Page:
EU Spending Data

EU spending data

This segment is based on a community call organised on 18 February 2013 with additional input from Ronny Patz, Transparency International, Brussels Office.

European spending programmes have been undergoing increased scrutiny among journalists and CSOs in recent years. In this section, we will examine the access to data from the EU structural funds as well as the EU Commission spending through the Financial Transparency System (FTS) and discuss what actors are involved in data-driven analysis and campaigning around this data.

Structural funds

Following the Common Agricultural Policy, which has been covered by Farmsubsidy.org, data from the structural funds have been considered the most important spending data by both journalists and CSOs. In 2010, the Financial Times and the Bureau of Investigative Journalism published a project including an extensive database mapping the structural funds across the 2007-2013 EU budget (more info). The project was rightly heralded as groundbreaking for its level of detail and dedication and its cross-border setup. Three years later, however, it is also clear that such centrally initiated projects have limitations, and therefore challenges remain when thinking about Europe-wide spending transparency.

Data issues

The FT-TBIJ structural funds investigation exposed a series of barriers which limit the use of structural funds for CSOs and journalists:

  • Poor data quality

  • Lack of access to data in machine-readable formats; in practise, data is often published as PDF, since no format for spending data has been specified in EU regulation

  • A dispersed model of distribution across regions in Europe from dozens of local sites without a centralised European clearinghouse

### Community challenges

We’ve identified a few important points, which should be noted from the project:

  • Media outlets are unlikely to build and sustain long-term data projects. Though the project provided a unique insight into structural funds, it was not the intention of the publishers to develop a long-term model for tracing and publishing  structural fund payments. Though non-profit media institutions do offer a few important exceptions, we also know that maintaining databases is costly and is widely considered to provide too little value for ongoing beat journalism inside newsrooms.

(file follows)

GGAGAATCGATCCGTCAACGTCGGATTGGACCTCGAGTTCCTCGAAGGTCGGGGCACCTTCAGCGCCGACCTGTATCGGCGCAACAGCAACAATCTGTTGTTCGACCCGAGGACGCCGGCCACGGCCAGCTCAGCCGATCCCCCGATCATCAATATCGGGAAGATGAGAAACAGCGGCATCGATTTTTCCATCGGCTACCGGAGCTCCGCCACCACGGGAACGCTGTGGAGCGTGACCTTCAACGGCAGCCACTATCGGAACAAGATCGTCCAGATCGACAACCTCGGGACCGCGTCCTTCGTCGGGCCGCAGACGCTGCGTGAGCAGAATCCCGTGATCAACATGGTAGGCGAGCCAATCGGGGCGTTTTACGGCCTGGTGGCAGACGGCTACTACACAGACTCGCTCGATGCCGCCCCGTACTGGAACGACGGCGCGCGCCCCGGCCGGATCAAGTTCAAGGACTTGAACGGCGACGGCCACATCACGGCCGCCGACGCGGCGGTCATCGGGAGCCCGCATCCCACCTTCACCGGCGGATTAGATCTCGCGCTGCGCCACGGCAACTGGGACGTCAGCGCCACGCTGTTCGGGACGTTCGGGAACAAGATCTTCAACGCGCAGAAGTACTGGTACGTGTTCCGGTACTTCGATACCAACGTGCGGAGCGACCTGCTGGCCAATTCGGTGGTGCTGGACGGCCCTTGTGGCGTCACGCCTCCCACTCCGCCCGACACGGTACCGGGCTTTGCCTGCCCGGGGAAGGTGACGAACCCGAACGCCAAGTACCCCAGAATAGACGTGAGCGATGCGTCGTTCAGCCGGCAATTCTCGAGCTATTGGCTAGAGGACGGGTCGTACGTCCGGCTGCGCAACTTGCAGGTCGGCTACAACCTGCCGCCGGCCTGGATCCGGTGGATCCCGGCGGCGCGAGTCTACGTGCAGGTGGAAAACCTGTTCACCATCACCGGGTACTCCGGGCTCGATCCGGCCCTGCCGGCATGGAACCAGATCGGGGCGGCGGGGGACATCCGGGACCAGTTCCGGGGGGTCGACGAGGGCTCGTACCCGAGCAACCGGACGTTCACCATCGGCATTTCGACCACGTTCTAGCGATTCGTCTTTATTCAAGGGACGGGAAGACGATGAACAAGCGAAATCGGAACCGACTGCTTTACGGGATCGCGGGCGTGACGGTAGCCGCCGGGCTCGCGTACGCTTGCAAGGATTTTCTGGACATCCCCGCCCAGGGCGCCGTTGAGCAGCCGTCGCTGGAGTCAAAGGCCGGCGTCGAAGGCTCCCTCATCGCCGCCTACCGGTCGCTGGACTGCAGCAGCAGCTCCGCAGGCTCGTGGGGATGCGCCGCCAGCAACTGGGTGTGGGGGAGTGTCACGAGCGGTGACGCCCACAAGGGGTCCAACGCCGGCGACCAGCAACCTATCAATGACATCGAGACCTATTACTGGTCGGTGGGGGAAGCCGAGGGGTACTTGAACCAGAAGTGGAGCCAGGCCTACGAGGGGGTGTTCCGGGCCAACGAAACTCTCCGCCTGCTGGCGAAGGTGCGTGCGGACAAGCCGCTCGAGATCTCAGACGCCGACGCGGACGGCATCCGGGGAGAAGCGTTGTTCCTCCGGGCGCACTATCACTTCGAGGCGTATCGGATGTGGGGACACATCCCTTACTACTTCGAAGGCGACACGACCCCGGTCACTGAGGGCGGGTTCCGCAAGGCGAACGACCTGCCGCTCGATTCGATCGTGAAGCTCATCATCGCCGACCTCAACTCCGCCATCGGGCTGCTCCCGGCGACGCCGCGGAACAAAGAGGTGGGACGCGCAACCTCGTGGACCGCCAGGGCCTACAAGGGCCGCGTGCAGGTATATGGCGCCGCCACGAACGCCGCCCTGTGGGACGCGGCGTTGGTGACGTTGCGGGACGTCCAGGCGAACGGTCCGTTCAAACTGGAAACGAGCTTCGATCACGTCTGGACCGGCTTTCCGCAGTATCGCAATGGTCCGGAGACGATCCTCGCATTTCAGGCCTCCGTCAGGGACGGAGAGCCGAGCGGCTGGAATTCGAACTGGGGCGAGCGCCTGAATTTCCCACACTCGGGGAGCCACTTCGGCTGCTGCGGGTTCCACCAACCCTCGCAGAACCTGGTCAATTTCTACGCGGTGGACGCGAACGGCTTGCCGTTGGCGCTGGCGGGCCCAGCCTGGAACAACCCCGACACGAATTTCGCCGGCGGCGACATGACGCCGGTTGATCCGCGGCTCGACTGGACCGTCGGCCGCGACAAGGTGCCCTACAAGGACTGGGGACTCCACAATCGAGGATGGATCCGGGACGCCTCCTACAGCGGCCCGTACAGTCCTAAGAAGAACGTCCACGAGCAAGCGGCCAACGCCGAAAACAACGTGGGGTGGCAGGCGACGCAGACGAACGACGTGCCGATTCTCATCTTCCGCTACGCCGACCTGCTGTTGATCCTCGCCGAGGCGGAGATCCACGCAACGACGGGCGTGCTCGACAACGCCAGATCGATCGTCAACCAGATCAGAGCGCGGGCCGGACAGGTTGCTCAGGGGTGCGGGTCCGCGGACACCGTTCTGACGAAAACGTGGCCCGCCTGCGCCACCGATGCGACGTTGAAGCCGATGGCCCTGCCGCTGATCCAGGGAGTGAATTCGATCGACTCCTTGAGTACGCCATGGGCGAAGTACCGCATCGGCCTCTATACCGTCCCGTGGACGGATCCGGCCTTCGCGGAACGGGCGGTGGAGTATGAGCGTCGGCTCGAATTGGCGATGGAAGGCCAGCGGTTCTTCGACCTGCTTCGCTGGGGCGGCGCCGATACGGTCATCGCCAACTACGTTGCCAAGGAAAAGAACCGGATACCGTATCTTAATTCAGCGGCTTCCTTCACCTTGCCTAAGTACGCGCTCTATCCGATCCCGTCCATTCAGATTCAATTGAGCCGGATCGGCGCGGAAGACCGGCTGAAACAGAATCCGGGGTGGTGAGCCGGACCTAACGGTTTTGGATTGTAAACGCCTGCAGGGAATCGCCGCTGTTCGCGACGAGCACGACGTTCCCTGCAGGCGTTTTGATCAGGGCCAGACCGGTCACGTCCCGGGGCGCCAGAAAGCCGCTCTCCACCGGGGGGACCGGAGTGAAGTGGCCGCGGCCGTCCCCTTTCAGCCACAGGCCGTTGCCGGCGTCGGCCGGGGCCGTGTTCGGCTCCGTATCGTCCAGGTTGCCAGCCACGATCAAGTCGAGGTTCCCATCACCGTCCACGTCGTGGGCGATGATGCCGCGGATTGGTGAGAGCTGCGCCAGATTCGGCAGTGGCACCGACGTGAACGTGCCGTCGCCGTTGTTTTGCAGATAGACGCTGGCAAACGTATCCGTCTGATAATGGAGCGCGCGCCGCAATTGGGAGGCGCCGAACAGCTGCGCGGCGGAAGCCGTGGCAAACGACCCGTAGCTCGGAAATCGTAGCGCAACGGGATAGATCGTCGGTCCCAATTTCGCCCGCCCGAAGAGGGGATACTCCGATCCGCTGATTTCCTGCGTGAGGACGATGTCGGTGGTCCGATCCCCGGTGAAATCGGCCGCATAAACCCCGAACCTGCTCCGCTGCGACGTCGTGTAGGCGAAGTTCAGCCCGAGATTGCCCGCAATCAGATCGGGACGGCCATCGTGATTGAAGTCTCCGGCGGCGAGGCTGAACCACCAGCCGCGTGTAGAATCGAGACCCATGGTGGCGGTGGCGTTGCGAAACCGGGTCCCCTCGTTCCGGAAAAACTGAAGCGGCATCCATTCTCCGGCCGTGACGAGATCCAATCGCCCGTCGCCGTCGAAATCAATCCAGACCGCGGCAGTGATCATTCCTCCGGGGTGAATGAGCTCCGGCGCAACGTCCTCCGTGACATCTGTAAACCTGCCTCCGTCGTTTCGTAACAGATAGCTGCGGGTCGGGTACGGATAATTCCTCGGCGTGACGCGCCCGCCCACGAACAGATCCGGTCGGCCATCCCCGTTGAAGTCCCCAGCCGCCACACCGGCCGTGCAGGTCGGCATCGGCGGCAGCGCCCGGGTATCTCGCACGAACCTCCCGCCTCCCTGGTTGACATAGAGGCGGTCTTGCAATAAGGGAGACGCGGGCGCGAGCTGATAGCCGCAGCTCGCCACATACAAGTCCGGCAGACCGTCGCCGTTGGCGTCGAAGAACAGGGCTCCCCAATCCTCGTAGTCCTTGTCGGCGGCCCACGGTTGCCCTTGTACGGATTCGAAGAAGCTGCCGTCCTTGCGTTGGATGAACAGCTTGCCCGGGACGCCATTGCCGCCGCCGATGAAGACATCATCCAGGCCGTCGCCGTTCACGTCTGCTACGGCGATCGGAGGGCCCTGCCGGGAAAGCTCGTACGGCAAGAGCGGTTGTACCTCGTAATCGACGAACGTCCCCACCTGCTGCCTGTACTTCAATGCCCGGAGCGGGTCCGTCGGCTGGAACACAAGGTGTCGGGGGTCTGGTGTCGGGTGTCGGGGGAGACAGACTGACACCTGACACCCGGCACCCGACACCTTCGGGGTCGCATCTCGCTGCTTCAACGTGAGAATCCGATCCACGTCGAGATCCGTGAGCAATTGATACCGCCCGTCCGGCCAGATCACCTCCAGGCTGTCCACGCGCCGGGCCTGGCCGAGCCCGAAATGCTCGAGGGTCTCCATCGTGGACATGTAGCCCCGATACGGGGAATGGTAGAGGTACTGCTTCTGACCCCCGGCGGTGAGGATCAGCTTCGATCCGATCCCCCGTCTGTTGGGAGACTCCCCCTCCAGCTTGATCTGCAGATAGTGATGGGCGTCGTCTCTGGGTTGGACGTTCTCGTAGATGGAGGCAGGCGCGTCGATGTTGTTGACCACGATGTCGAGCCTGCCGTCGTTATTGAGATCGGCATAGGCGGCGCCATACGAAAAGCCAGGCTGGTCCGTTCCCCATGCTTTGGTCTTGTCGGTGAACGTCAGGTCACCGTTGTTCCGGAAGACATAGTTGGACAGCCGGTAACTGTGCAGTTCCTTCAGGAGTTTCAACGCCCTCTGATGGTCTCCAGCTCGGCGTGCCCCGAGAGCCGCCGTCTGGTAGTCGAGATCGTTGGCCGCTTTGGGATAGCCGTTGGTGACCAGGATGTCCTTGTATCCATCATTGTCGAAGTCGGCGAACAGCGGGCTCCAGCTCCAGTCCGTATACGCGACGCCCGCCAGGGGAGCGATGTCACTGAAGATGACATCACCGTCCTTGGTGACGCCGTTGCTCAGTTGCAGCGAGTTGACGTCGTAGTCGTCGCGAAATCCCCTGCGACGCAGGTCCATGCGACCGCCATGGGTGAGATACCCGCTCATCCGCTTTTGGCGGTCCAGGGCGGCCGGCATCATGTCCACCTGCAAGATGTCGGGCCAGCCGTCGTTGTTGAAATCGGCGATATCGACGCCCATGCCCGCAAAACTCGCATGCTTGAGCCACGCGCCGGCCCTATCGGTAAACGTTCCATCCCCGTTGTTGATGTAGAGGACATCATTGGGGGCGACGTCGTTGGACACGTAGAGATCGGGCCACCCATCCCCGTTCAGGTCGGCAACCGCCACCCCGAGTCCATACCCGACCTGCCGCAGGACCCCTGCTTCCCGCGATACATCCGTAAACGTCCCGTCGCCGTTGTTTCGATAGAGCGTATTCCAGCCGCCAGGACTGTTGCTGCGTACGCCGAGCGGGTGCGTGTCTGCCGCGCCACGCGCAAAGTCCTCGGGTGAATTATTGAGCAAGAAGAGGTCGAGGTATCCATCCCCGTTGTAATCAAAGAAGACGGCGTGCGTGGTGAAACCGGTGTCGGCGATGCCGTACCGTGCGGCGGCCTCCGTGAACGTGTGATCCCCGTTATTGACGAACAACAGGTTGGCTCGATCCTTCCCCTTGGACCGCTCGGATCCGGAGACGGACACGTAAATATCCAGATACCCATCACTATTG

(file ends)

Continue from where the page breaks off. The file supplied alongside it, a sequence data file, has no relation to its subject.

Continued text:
• CSOs have not addressed systemic needs for data. Despite receiving wide recognition from CSOs regarding the importance of the FT-TBIJ structural funds investigation, the European CSO community has remained unable to address the need for continuous data flows and analytical capacity. Several CSOs do, however, provide extensive coverage of European data across topics like FOI (AccessInfo), lobbyism (Corporate Europe, Alter-EU) and the green economy (Bankwatch, Friends of the Earth).
  • Improvements in access to data seem still to be largely supply-driven. There are national governmental initiatives addressing the lack of access to spending data such as Open Coesione from the Italian government (launched summer 2012), which publishes data on Italian structural funds from 450,000 development projects worth € 33.4 billion. Project Lead Luigi Reggi is regularly engaging with data journalists and the wider public through open data events and social media.

Luigi Reggi has also mapped the accessibility of EU structural funds data across the EU.

EU structural funds

Rating of the accessibility of data from the structural funds. Red: PDF only. Dark green: machine readable. Source: luigireggi.eu

Future perspectives

The data from the EU structural funds is an example where CSOs and media outlets are still falling short of the potential of covering already-available spending data in individual countries as well as across borders.

At this moment, there seems to be no clear political momentum within the EU for requiring data from the structural funds to be published at a central site (eg. on the European Data Portal).

New rules will, however, mandate publishing of structural fund data according to certain dimensions or fields, which provides a small step in the right direction (page 157)

Financial Transparency System (FTS)

Spending reported under the FTS consists of both EU Commission spending and grant funding provided to programmes such as research, education, and foreign aid. This is likely the best documented part of the EU budget, though it is not transactional spending data, as it only provides project funding data and not actual transactions from either EU agencies nor project recipients.

An increase in the minimum threshold is under consideration, however, which would cause a decrease in access to a substantial amount of payments.